Croc hunting is a divisive issue Down Under

Australia is considering a two-year trial that would allow 50 large crocodiles to be killed by big game hunters. It is claimed that the plan will boost tourism and create jobs in remote Aboriginal communities

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SYDNEY // The saltwater crocodiles that roam the waterways of northern Australia are among the most fearsome creatures in a country brimming with dangerous wildlife. The man-eating "salties" can reach 7 metres in length, weigh more than a tonne and - despite their name - are found in rivers, creeks and swamps hundreds of kilometres from the sea.

Hunted almost to extinction mid-last century, the crocodiles have been a protected species since 1971. Since then, the population has bounced back - so much so that the federal government is considering a two-year trial that would allow 50 of the largest crocs to be killed by big game hunters.

Those lobbying for the introduction of croc safaris say they would boost tourism and create much-needed jobs in the remote Aboriginal communities of the "Top End". In the Northern Territory, more than 70 per cent of the land inhabited by the giant reptiles is indigenous-owned. "But we've only been getting a small slice of the pie," said Jida Gulpilil, the director of an Aboriginal corporation in the Arnhem Land region.

Already 500 crocodiles are culled ever year, under a sustainable management programme aimed at thinning the population and removing "problem animals", which present a danger to humans. Although the 50 under discussion would come out of that quota, the idea of killing any creature for sport is anathema to the likes of Bob Irwin, father of the late "Crocodile Hunter", Steve Irwin.

Mr Irwin believes that Steve - who was killed by a stingray barb in 2006 - "would be horrified". He fears that safaris, where hunters, mostly from overseas, would pay up to A$20,000 (nearly Dh75,000) to bag a croc, could increase the danger to humans. "They're proposing to take out 50 really big adult Alpha males, but these are the ones that control the river system and keep the younger crocs in check," he said.

"If you remove them, those younger crocs, which are still quite large, will start fighting among themselves, like angry teenagers. They'll be testing their predatory skills, and I'm concerned about what may happen."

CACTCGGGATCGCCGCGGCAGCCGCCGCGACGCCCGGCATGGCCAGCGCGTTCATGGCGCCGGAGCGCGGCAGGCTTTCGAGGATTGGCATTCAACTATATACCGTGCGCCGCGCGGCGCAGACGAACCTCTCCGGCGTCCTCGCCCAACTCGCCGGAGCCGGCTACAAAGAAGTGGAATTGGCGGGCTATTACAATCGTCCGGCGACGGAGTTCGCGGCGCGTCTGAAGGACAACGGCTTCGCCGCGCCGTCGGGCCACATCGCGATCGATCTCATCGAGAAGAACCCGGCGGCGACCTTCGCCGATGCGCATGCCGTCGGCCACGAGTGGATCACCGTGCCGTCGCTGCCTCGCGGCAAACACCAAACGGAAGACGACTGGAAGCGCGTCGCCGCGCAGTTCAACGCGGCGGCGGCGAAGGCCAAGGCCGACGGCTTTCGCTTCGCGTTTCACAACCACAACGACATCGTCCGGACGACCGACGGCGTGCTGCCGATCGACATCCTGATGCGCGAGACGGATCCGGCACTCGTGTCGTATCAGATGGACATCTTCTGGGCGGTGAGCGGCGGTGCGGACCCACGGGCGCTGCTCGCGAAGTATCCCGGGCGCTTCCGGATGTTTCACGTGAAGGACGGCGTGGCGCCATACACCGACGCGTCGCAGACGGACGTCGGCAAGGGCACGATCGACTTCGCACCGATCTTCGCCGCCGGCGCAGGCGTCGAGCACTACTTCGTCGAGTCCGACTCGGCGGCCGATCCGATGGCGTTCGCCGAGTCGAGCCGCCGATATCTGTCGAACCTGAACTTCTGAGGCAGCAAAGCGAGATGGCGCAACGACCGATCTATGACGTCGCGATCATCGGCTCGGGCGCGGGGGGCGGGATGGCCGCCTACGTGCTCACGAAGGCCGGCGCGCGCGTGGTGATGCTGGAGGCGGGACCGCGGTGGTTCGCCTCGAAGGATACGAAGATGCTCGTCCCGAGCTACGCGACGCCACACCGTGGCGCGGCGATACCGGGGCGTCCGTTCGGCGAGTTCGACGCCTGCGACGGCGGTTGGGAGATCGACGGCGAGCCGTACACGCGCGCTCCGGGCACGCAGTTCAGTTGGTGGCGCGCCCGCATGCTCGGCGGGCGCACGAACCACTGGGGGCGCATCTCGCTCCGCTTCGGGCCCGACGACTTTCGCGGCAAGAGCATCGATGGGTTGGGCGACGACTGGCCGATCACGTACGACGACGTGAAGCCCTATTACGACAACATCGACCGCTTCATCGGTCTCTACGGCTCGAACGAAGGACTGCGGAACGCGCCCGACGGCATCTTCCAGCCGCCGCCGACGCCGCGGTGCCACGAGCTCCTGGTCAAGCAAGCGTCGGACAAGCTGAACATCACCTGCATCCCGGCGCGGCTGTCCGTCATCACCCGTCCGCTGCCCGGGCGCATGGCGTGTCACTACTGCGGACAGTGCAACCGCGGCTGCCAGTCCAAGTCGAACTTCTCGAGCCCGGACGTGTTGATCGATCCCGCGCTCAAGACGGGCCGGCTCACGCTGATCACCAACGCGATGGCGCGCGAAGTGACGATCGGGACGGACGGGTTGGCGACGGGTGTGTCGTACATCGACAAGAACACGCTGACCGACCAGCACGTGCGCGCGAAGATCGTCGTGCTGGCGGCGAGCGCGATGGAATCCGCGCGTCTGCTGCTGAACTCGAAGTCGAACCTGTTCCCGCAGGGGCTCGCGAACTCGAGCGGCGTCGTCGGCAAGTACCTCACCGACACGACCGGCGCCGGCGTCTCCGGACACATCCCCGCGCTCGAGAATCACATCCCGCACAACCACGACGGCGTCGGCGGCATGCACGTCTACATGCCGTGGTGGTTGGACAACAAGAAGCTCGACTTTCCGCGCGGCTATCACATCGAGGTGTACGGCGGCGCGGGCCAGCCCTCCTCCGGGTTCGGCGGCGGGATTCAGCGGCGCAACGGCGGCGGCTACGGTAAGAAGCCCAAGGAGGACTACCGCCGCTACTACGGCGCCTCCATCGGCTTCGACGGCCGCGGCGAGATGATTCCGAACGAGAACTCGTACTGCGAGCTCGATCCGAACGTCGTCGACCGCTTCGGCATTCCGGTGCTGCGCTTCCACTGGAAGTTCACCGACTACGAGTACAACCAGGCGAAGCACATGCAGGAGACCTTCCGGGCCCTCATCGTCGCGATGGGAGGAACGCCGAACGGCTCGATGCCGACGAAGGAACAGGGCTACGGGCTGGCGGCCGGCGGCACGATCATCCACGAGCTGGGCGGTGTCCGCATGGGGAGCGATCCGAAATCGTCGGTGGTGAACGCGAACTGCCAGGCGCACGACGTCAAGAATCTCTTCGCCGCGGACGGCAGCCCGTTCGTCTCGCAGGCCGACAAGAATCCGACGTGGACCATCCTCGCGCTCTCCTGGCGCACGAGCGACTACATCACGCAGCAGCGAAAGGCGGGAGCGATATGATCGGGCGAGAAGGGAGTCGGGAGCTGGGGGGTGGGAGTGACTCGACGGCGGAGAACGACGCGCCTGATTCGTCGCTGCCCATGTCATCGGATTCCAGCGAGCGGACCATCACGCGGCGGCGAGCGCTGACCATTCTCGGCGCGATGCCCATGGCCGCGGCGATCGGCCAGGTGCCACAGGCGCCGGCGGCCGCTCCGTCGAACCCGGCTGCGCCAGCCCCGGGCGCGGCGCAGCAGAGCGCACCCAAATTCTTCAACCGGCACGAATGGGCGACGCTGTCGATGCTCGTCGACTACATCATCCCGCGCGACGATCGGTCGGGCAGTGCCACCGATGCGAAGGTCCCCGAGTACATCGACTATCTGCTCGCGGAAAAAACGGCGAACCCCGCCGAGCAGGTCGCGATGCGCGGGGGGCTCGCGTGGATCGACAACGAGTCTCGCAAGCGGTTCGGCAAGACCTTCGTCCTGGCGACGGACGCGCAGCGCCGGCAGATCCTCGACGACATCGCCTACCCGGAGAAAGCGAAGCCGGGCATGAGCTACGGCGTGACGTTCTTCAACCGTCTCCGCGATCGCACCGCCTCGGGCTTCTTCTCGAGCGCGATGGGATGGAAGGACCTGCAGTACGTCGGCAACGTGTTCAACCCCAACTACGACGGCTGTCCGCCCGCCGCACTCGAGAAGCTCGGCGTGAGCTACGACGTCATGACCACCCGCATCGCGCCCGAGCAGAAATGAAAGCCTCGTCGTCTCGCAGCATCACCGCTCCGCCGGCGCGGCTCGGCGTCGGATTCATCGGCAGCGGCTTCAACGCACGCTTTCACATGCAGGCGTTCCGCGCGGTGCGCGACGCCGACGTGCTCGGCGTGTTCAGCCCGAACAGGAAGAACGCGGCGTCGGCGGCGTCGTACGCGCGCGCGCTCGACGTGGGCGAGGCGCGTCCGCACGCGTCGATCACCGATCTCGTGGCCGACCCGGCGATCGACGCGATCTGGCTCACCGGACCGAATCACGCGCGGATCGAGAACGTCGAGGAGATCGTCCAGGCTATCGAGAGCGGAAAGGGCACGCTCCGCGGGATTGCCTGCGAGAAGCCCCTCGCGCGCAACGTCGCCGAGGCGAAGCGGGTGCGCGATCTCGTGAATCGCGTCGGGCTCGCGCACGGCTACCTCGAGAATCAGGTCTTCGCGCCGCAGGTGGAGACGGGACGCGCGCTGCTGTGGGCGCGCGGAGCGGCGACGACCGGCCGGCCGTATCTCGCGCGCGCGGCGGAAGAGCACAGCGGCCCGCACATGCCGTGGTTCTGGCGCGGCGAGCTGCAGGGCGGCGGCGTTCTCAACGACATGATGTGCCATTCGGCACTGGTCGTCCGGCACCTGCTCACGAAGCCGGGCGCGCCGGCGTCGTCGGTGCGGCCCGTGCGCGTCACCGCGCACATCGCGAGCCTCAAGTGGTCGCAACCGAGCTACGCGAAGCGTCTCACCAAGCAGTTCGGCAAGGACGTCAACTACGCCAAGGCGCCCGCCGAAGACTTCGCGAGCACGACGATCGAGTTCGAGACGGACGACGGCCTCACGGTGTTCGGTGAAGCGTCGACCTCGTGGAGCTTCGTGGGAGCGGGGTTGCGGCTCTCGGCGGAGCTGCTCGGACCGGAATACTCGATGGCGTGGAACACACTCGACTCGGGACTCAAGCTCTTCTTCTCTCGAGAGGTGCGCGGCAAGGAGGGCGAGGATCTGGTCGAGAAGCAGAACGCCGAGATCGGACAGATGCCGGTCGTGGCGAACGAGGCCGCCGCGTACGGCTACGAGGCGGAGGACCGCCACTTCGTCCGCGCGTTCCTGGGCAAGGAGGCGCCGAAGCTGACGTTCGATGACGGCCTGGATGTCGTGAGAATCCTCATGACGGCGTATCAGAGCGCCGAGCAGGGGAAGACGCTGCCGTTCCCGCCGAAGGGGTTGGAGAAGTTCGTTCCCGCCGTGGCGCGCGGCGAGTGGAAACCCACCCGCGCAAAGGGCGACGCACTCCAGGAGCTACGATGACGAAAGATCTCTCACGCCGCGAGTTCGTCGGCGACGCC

The saltwater or estuarine crocodile, or crocodylus porosus, is the world's largest and most aggressive species, barely changed over 65 million years of evolution. It kills an average of two people a year. Hundreds of crocs are fished out of Darwin harbour ever year, dogs have been snatched off city beaches and cattle are also targets,

Even in the wet season, when the heat is intolerable, locals know better than to jump into the ocean or a billabong (pond), however inviting it might seem. "The safest place to swim in the Territory is your bathtub," said Mick Pitman, a veteran crocodile hunter who stuffs his prey and turns their skins into wallets, wrist bands and mobile phone holders.

The government rejected a similar croc-hunting proposal a few years ago, but has agreed to review it in the light of soaring numbers. There are now an estimated 100,000-150,000 in the tropical Top End. The Environment Minister, Tony Burke, will rule on whether the trial can go ahead when a consultation process ends in late July.

Currently Aboriginal landowners are permitted to kill crocodiles on their land, under the management programme, and to sell their skins and eggs. But big game safaris would be far more lucrative. "All we want to do is change the person who pulls the trigger," said Mr Gulpilil. "This is a great way for us to create jobs in an area where employment opportunities are minimal.

"It wouldn't be like the African safaris. This is Australia, and our people are hunters and gatherers. We've got a high respect for the crocodile, culturally and spiritually. It's one of our totems, and it's connected to our land, our Dreaming [creation story], our beliefs and customs, our ceremonies and songs."

Mr Pitman rejects concerns expressed by RSPCA Australia, an animal welfare organisation, that the creatures might not be killed humanely. "The people coming here would be professionals who know how to use guns," he said. Those criticising the idea "live in the city and do their hunting and gathering in supermarkets", said Graham Webb, who runs a crocodile farm outside Darwin.

According to Mr Webb, safaris would also help to conserve the species. "The more valuable these crocs become, the more people will look after them, and the more prepared they'll be to put up with any problems they pose."

However, Mr Irwin is unconvinced. "How many people does it take to kill a crocodile? Two, at the most. How many jobs will be created? Maybe half a dozen. Why not encourage tourists to go out on safari with a camera rather than a gun? There's a lot more financial benefit to be had from live crocodiles."